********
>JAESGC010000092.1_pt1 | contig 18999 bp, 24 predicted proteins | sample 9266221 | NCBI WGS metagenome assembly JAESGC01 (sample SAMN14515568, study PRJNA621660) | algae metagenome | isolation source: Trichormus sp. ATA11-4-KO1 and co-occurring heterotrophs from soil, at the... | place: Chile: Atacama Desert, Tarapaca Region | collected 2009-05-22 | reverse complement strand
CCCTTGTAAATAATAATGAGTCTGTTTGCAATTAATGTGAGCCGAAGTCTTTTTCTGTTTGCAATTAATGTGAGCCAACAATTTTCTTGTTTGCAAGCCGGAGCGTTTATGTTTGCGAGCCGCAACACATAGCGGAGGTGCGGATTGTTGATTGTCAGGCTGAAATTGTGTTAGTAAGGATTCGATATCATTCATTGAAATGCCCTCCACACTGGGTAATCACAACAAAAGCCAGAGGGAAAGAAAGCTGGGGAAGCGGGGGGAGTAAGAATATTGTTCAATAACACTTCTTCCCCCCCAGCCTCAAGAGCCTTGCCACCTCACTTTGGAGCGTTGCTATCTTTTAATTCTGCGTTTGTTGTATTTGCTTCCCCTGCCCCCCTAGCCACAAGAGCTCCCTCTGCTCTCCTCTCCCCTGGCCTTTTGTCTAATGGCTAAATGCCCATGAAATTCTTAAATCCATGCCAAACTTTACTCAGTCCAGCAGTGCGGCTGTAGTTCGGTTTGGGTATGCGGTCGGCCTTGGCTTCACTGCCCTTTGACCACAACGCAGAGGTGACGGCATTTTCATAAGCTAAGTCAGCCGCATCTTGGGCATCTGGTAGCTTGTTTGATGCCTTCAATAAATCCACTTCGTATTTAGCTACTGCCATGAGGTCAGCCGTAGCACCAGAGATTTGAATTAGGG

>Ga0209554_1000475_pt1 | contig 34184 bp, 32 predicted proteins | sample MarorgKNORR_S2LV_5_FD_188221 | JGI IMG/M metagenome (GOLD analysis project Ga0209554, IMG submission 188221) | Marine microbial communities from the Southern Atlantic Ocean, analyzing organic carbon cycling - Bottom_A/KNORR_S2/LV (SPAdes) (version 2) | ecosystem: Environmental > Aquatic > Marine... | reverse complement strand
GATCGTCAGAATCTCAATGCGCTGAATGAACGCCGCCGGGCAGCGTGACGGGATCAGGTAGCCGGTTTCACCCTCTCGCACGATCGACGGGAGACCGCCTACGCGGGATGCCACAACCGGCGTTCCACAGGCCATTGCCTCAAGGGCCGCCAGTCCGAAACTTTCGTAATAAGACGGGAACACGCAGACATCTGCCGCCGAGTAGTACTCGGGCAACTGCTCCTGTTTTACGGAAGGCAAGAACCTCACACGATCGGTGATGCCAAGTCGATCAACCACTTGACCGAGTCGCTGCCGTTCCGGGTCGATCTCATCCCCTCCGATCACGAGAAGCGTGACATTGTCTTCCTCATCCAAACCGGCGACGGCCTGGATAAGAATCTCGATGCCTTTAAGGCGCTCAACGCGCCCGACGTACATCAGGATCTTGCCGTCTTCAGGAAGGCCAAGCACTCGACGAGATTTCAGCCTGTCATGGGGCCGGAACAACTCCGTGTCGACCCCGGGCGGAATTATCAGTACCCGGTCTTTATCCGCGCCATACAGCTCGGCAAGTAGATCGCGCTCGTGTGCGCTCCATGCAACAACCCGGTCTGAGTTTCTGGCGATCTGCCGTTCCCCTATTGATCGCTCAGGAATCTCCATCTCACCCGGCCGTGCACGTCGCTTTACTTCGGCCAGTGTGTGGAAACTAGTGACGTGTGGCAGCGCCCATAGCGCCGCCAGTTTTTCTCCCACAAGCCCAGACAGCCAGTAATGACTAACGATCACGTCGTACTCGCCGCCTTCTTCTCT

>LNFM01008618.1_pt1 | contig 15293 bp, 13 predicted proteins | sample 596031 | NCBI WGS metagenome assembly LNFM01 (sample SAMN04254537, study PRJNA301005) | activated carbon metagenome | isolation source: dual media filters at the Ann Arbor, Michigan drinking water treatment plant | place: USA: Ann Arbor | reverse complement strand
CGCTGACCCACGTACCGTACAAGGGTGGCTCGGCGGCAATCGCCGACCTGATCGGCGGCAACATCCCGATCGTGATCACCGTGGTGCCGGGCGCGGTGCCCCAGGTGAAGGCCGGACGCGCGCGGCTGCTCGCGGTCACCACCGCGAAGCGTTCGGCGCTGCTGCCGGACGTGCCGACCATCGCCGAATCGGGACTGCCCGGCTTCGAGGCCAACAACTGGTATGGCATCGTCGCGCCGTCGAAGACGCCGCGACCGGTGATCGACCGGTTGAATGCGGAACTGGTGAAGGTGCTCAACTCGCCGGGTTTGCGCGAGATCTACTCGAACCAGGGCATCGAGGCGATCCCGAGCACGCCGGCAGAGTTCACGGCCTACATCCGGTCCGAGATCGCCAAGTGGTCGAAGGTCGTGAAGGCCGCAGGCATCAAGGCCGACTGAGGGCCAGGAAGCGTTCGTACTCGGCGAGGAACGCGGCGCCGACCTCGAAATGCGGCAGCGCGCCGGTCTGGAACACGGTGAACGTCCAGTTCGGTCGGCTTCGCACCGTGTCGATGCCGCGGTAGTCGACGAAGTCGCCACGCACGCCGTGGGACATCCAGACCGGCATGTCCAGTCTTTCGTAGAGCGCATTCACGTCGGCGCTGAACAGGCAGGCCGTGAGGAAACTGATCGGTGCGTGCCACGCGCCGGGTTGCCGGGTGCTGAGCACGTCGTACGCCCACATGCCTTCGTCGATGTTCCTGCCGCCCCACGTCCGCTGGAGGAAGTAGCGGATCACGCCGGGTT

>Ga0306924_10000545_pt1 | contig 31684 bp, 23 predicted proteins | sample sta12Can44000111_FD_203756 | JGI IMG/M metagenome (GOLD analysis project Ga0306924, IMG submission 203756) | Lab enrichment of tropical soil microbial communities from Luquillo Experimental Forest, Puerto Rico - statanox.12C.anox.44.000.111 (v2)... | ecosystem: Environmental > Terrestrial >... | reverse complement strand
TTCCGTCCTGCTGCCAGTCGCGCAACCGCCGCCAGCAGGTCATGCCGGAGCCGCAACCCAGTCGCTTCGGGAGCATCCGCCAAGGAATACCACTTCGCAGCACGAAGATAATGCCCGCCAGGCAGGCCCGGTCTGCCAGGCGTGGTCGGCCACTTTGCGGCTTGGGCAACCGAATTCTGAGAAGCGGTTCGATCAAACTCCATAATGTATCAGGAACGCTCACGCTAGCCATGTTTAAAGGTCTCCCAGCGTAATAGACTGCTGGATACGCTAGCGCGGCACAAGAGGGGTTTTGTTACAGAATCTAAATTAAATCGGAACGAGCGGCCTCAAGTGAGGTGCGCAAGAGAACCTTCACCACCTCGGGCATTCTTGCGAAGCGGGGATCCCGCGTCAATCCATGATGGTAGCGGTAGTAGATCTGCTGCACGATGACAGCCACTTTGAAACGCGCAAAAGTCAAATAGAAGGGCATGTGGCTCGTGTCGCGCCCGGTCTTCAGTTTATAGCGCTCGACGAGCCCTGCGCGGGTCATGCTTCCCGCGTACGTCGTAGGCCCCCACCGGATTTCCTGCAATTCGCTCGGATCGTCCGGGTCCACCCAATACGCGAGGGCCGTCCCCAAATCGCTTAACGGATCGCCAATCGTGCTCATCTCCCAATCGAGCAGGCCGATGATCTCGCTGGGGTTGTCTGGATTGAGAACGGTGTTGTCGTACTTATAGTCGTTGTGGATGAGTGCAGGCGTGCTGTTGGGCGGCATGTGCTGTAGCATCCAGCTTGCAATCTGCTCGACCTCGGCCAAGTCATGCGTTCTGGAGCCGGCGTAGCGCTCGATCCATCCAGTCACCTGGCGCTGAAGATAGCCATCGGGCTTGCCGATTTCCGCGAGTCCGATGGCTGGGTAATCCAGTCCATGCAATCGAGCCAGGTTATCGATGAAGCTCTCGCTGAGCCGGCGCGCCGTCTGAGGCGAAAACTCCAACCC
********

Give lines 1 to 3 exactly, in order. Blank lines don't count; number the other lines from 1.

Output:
>JAESGC010000092.1_pt1 | contig 18999 bp, 24 predicted proteins | sample 9266221 | NCBI WGS metagenome assembly JAESGC01 (sample SAMN14515568, study PRJNA621660) | algae metagenome | isolation source: Trichormus sp. ATA11-4-KO1 and co-occurring heterotrophs from soil, at the... | place: Chile: Atacama Desert, Tarapaca Region | collected 2009-05-22 | reverse complement strand
CCCTTGTAAATAATAATGAGTCTGTTTGCAATTAATGTGAGCCGAAGTCTTTTTCTGTTTGCAATTAATGTGAGCCAACAATTTTCTTGTTTGCAAGCCGGAGCGTTTATGTTTGCGAGCCGCAACACATAGCGGAGGTGCGGATTGTTGATTGTCAGGCTGAAATTGTGTTAGTAAGGATTCGATATCATTCATTGAAATGCCCTCCACACTGGGTAATCACAACAAAAGCCAGAGGGAAAGAAAGCTGGGGAAGCGGGGGGAGTAAGAATATTGTTCAATAACACTTCTTCCCCCCCAGCCTCAAGAGCCTTGCCACCTCACTTTGGAGCGTTGCTATCTTTTAATTCTGCGTTTGTTGTATTTGCTTCCCCTGCCCCCCTAGCCACAAGAGCTCCCTCTGCTCTCCTCTCCCCTGGCCTTTTGTCTAATGGCTAAATGCCCATGAAATTCTTAAATCCATGCCAAACTTTACTCAGTCCAGCAGTGCGGCTGTAGTTCGGTTTGGGTATGCGGTCGGCCTTGGCTTCACTGCCCTTTGACCACAACGCAGAGGTGACGGCATTTTCATAAGCTAAGTCAGCCGCATCTTGGGCATCTGGTAGCTTGTTTGATGCCTTCAATAAATCCACTTCGTATTTAGCTACTGCCATGAGGTCAGCCGTAGCACCAGAGATTTGAATTAGGG

>Ga0209554_1000475_pt1 | contig 34184 bp, 32 predicted proteins | sample MarorgKNORR_S2LV_5_FD_188221 | JGI IMG/M metagenome (GOLD analysis project Ga0209554, IMG submission 188221) | Marine microbial communities from the Southern Atlantic Ocean, analyzing organic carbon cycling - Bottom_A/KNORR_S2/LV (SPAdes) (version 2) | ecosystem: Environmental > Aquatic > Marine... | reverse complement strand